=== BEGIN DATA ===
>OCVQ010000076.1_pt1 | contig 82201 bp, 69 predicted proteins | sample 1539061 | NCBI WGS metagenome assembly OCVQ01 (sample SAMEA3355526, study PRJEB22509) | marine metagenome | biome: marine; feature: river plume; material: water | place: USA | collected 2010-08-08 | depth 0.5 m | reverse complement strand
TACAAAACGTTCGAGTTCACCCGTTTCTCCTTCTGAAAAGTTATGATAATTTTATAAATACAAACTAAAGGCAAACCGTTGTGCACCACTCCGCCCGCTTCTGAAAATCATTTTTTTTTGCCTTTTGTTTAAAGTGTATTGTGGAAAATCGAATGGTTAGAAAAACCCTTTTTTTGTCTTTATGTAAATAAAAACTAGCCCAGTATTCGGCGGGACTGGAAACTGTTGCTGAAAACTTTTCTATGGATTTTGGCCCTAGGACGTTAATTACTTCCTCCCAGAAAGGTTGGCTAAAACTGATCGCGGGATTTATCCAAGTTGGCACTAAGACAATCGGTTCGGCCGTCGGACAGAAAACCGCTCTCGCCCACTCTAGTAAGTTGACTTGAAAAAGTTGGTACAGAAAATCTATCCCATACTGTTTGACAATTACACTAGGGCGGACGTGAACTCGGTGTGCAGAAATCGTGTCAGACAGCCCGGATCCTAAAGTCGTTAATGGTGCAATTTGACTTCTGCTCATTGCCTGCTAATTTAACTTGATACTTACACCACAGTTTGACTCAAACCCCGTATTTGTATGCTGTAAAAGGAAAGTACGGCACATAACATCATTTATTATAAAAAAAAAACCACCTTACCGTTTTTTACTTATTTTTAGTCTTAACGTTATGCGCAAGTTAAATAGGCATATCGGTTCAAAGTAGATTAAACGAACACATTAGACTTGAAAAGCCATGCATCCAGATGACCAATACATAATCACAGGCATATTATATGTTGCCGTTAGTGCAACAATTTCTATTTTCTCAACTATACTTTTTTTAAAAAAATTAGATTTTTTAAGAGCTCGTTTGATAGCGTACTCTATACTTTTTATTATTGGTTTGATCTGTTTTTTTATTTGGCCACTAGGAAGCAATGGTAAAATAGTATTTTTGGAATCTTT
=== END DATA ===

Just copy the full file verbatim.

>OCVQ010000076.1_pt1 | contig 82201 bp, 69 predicted proteins | sample 1539061 | NCBI WGS metagenome assembly OCVQ01 (sample SAMEA3355526, study PRJEB22509) | marine metagenome | biome: marine; feature: river plume; material: water | place: USA | collected 2010-08-08 | depth 0.5 m | reverse complement strand
TACAAAACGTTCGAGTTCACCCGTTTCTCCTTCTGAAAAGTTATGATAATTTTATAAATACAAACTAAAGGCAAACCGTTGTGCACCACTCCGCCCGCTTCTGAAAATCATTTTTTTTTGCCTTTTGTTTAAAGTGTATTGTGGAAAATCGAATGGTTAGAAAAACCCTTTTTTTGTCTTTATGTAAATAAAAACTAGCCCAGTATTCGGCGGGACTGGAAACTGTTGCTGAAAACTTTTCTATGGATTTTGGCCCTAGGACGTTAATTACTTCCTCCCAGAAAGGTTGGCTAAAACTGATCGCGGGATTTATCCAAGTTGGCACTAAGACAATCGGTTCGGCCGTCGGACAGAAAACCGCTCTCGCCCACTCTAGTAAGTTGACTTGAAAAAGTTGGTACAGAAAATCTATCCCATACTGTTTGACAATTACACTAGGGCGGACGTGAACTCGGTGTGCAGAAATCGTGTCAGACAGCCCGGATCCTAAAGTCGTTAATGGTGCAATTTGACTTCTGCTCATTGCCTGCTAATTTAACTTGATACTTACACCACAGTTTGACTCAAACCCCGTATTTGTATGCTGTAAAAGGAAAGTACGGCACATAACATCATTTATTATAAAAAAAAAACCACCTTACCGTTTTTTACTTATTTTTAGTCTTAACGTTATGCGCAAGTTAAATAGGCATATCGGTTCAAAGTAGATTAAACGAACACATTAGACTTGAAAAGCCATGCATCCAGATGACCAATACATAATCACAGGCATATTATATGTTGCCGTTAGTGCAACAATTTCTATTTTCTCAACTATACTTTTTTTAAAAAAATTAGATTTTTTAAGAGCTCGTTTGATAGCGTACTCTATACTTTTTATTATTGGTTTGATCTGTTTTTTTATTTGGCCACTAGGAAGCAATGGTAAAATAGTATTTTTGGAATCTTT